At sentencing, the district court indicated that it considered the required factors and information contained in the presentence investigation report. In fashioning Weathers' sentences, the court acknowledged Weathers' failure to take responsibility for his actions. But more importantly, the court relied on the nature of the offenses and Weathers' actions after the investigation began. H.A. was Weathers' 13-year-old foster daughter, and the sexual assaults began during the 7-week period she resided in his home. After she was moved from Weathers' home, he continued to sneak cell phones to her, followed her around, and maintained a sexual relationship with her, impregnating her more than 4 months after she was removed from his care. The district court observed that Weathers was the only father figure H.A. ever had, which made his violation of her trust that much worse. And H.A.'s caseworkers were extremely fearful for H.A.'s safety and exhausted almost all of their options trying to keep her away from Weathers. Based on the foregoing, we cannot say that the sentences constitute an abuse of discretion. Ineffective Assistance of Counsel.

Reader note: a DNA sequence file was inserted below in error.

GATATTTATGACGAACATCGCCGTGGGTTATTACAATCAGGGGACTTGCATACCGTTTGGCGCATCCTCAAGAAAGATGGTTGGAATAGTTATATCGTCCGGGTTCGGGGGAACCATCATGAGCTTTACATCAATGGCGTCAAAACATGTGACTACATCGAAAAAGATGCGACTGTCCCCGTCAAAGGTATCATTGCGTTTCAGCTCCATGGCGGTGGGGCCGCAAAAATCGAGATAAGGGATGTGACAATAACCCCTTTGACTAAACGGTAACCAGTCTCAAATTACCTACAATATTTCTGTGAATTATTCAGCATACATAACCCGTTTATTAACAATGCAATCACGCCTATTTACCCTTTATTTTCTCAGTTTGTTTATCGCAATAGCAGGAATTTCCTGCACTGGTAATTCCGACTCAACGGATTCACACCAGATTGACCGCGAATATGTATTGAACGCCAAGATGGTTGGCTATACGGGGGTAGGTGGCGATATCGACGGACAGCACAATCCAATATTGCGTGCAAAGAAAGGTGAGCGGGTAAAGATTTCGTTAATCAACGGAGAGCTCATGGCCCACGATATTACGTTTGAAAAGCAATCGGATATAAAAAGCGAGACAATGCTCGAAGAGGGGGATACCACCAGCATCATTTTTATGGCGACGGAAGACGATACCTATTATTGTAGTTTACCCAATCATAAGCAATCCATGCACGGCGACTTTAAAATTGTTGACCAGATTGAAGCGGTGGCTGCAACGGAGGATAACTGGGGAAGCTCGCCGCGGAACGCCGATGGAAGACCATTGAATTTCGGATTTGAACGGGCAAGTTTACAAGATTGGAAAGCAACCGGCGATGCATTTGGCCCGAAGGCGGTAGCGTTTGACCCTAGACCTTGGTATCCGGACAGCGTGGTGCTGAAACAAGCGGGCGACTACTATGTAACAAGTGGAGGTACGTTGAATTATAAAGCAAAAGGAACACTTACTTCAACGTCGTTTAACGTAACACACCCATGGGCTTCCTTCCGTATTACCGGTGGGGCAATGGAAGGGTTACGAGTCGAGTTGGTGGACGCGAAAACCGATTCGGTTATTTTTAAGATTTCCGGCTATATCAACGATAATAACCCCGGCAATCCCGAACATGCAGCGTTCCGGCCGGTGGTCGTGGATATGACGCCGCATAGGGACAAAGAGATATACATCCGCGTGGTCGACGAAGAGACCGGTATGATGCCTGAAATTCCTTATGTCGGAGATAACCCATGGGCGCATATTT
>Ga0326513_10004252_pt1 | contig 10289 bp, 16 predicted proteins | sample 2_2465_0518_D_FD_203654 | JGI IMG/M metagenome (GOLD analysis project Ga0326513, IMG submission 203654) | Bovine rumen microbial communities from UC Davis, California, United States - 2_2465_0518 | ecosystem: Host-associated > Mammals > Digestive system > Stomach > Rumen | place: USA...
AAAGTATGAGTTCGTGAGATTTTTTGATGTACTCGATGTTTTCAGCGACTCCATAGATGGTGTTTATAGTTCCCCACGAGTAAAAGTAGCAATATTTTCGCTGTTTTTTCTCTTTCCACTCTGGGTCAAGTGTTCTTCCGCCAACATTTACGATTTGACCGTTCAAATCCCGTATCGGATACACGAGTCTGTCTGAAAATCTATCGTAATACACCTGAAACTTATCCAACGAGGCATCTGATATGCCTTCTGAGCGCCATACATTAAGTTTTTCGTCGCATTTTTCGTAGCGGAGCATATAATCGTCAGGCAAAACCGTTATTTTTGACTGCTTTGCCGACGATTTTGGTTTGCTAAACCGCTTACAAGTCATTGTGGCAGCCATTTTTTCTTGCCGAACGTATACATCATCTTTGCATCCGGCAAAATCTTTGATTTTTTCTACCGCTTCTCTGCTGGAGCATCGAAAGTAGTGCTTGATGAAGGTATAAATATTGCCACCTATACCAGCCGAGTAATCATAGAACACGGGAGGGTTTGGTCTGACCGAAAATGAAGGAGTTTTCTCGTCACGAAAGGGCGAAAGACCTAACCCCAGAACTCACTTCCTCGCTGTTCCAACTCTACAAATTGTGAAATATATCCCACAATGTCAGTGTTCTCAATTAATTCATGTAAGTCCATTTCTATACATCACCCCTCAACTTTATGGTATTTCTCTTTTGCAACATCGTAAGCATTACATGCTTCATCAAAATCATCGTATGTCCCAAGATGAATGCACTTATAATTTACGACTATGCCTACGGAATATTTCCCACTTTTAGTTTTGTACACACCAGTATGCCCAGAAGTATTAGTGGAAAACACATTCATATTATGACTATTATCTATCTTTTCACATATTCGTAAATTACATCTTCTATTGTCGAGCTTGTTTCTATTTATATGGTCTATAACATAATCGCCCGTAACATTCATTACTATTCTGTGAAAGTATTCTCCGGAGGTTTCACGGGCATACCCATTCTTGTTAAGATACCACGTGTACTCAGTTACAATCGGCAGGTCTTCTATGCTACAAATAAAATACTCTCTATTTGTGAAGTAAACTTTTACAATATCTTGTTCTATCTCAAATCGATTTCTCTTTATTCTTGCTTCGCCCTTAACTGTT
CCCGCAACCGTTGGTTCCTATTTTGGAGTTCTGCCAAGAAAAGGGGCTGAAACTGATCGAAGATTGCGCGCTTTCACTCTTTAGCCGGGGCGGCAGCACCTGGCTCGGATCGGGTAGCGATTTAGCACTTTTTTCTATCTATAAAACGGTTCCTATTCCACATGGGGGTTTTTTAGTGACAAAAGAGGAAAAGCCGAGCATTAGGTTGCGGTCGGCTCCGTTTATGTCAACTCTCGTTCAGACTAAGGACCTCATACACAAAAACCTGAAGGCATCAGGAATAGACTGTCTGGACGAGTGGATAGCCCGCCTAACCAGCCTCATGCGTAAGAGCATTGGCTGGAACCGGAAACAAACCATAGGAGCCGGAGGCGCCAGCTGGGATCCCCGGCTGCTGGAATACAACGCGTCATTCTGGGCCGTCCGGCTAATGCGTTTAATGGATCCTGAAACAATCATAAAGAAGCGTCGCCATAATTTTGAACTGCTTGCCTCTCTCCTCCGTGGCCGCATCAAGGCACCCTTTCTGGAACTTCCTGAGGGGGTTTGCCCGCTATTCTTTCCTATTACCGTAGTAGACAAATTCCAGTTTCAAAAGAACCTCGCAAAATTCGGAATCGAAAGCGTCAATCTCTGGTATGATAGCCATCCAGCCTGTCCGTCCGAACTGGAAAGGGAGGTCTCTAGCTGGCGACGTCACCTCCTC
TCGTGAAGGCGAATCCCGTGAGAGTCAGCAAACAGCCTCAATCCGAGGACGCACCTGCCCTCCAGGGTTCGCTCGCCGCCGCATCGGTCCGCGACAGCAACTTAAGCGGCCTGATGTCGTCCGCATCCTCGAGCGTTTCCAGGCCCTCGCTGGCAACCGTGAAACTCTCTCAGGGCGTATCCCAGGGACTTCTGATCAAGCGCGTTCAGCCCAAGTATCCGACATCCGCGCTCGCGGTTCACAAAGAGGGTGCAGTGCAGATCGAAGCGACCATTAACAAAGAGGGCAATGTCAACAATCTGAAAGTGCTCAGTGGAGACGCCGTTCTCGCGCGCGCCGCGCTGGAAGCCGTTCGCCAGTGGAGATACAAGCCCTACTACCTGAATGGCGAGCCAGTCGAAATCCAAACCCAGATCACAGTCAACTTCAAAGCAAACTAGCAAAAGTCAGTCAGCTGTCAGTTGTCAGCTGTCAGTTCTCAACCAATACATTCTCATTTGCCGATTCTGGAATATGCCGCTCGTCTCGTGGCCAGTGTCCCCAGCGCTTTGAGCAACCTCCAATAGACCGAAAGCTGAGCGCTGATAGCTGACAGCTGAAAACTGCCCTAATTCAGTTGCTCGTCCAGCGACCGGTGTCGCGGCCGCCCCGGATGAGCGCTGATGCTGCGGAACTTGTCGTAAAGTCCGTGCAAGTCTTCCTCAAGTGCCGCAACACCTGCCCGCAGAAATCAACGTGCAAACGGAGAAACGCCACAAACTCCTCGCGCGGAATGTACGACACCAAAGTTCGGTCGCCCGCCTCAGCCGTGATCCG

Weathers claims that during the time he was represented by counsel, he received ineffective assistance.

To prevail on a claim of ineffective assistance of counsel under Strickland v. Washington, 466 U.S. 668, 104 S.Ct. 2052, 80 L.Ed.2d 674 (1984), the defendant must show that his or her counsel's performance was deficient and that this deficient performance actually prejudiced the defendant's defense. State v. Filholm, 287 Neb. 763, 848 N.W.2d 571 (2014). An appellate court may address the two prongs of this test, deficient performance and prejudice, in either order. Id. To show prejudice, the defendant must demonstrate a reasonable probability that but for counsel's deficient performance, the result of the proceeding would have been different. Id.